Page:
In collaboration with Lauryn Siegel
Three-channel video installation, 10:25
“The Summit” is based on the life of Ethel Smyth, a pioneering opera composer, suffragist, lesbian, and mountain climber who flouted conventions of gender in the early twentieth century. Until recently, Smyth’s “Der Wald” was the only opera composed by a woman to have ever been performed at the Metropolitan Opera (in 1903). Smyth also famously threw a stone at the window of an anti-suffragist politician’s home during a protest, an action that landed her in jail, where she conducted her fellow protesters in her feminist anthem “March of the Women” (which provides the central musical theme for the video). “The Summit” draws from both Smyth’s biography and the Greek myth of Sisyphus, which it places in direct parallel to the uphill battle faced by modern-day queer, feminist, and transgender activists. “The Summit” invokes a long history of marginalized lives to suggest how we might reimagine and ultimately embrace the futility of the never-accomplished task.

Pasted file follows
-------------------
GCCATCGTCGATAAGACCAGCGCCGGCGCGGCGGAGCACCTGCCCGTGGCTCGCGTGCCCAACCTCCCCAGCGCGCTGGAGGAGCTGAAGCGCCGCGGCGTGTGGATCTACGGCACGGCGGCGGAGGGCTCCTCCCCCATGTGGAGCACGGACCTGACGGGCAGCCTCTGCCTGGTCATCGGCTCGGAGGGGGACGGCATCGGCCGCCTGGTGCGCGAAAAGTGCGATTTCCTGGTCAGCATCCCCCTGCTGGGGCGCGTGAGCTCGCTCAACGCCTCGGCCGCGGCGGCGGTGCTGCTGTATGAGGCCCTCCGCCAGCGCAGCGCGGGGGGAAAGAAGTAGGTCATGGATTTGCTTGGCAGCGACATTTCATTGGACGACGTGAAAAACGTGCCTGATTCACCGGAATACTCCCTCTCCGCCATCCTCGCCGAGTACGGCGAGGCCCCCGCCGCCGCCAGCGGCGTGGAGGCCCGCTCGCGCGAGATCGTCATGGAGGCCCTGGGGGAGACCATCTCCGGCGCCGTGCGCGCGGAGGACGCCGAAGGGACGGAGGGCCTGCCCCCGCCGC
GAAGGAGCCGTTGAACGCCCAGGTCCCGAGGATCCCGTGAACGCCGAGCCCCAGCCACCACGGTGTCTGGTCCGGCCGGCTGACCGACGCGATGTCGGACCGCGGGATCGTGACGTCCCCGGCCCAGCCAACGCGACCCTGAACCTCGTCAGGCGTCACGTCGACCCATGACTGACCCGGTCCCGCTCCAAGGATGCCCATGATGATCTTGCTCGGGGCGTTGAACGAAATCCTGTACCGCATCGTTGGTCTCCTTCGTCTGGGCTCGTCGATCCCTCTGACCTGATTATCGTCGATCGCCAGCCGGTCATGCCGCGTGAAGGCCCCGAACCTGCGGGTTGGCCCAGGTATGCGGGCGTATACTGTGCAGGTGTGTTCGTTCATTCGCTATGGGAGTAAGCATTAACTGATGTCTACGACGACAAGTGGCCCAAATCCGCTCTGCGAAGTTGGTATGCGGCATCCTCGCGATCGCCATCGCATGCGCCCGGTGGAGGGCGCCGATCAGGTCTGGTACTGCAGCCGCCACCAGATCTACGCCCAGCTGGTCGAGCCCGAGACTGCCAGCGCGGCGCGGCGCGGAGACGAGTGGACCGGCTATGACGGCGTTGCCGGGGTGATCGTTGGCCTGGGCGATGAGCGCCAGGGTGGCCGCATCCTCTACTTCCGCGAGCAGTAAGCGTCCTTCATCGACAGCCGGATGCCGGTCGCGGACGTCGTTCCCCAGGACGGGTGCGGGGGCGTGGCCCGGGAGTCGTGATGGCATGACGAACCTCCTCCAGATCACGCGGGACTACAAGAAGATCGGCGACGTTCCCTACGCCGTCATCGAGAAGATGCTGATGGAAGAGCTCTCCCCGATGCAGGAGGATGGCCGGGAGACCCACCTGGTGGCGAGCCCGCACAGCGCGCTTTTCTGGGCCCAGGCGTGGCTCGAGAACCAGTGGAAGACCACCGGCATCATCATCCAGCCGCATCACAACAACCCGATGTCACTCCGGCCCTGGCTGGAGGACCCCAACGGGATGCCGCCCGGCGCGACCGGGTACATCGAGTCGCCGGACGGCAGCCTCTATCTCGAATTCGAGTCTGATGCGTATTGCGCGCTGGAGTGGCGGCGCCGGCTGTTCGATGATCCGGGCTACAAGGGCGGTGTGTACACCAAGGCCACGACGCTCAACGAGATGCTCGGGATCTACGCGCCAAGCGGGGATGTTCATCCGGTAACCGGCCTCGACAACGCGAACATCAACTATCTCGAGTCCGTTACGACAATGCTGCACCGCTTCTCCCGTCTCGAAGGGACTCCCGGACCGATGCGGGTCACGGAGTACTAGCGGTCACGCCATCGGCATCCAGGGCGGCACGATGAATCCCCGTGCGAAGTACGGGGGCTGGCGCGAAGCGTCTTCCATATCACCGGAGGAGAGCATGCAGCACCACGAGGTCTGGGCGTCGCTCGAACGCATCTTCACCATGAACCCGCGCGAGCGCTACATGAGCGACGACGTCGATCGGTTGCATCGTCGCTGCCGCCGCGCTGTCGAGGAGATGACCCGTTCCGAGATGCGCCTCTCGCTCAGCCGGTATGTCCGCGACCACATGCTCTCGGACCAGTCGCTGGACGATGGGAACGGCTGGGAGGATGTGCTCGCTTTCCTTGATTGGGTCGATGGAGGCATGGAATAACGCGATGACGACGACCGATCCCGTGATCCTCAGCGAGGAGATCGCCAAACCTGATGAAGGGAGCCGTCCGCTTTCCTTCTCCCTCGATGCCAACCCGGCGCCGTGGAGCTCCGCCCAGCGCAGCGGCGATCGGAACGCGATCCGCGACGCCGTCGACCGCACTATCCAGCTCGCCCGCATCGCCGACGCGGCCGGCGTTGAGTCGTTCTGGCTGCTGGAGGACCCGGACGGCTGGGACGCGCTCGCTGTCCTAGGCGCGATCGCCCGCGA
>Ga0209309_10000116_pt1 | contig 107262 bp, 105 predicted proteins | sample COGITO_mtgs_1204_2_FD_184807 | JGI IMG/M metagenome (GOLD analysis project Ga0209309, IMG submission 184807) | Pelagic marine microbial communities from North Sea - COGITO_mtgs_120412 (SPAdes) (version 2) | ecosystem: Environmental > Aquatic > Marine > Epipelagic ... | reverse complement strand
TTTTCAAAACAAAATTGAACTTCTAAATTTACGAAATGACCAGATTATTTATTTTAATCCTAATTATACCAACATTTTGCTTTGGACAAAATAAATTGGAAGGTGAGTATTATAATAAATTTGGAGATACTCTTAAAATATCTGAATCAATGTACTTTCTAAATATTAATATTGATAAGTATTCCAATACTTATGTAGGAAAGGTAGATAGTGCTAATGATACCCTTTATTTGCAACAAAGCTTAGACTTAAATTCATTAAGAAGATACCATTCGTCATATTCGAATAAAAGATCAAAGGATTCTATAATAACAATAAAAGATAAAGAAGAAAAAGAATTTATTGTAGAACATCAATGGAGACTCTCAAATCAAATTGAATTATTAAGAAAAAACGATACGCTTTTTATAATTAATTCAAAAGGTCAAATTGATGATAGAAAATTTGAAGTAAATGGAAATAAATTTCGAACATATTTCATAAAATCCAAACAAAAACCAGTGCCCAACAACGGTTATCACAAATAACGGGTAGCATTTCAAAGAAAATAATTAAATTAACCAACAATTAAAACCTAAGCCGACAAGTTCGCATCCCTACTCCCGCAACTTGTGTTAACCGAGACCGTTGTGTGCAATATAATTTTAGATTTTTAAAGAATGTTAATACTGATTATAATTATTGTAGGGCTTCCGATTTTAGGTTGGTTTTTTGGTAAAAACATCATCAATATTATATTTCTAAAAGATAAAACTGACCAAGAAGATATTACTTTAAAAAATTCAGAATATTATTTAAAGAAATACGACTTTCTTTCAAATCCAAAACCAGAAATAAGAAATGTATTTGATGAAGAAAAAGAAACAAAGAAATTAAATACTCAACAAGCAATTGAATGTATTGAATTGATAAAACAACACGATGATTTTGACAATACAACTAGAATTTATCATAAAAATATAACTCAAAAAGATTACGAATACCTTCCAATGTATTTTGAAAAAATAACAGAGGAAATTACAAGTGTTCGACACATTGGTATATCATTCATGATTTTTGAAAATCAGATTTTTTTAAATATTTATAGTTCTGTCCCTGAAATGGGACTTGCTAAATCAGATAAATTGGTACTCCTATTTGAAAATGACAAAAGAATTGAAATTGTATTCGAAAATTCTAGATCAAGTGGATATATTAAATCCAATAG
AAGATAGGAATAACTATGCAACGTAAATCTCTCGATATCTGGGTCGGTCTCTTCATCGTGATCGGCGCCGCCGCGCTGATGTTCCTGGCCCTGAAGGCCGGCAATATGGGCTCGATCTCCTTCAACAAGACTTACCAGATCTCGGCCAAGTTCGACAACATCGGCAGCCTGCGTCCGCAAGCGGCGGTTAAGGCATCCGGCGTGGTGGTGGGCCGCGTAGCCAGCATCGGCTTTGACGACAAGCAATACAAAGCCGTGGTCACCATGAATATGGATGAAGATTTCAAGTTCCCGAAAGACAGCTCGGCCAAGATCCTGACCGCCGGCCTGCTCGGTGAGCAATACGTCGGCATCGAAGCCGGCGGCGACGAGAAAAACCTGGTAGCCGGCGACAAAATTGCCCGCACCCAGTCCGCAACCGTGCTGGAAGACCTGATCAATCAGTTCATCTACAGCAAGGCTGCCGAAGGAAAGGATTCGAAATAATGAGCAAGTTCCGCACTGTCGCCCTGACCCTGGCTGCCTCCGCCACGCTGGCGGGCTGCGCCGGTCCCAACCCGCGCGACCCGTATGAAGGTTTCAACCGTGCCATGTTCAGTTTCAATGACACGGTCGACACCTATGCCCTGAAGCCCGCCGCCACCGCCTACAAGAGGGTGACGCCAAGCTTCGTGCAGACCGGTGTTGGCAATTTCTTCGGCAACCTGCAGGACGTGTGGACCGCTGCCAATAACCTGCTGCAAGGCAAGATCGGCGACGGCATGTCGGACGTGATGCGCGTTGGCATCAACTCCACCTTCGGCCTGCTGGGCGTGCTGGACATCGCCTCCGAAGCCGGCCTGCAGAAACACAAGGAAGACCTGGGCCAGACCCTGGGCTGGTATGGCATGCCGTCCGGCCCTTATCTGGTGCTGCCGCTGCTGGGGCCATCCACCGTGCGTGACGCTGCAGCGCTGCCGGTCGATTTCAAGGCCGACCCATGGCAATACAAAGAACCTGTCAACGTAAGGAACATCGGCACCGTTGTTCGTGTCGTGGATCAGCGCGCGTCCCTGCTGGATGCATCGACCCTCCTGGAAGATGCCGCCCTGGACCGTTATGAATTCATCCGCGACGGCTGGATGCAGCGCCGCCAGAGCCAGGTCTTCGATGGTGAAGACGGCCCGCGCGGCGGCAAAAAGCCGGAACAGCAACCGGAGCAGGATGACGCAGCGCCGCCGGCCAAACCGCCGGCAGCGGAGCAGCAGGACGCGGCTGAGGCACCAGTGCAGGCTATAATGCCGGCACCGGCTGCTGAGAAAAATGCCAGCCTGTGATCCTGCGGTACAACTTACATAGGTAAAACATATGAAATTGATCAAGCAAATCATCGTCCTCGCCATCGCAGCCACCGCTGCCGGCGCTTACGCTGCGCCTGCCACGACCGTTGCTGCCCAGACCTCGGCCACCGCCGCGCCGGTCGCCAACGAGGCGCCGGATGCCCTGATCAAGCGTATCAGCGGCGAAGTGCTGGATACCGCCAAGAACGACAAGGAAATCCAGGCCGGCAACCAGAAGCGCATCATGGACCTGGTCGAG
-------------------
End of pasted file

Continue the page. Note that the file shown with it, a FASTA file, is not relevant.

"The Summit" was made as a site-specific installation at the Frances Young Tang Teaching Museum and Art Gallery at Skidmore College in conjunction with Liz Collins' exhibition Energy Field.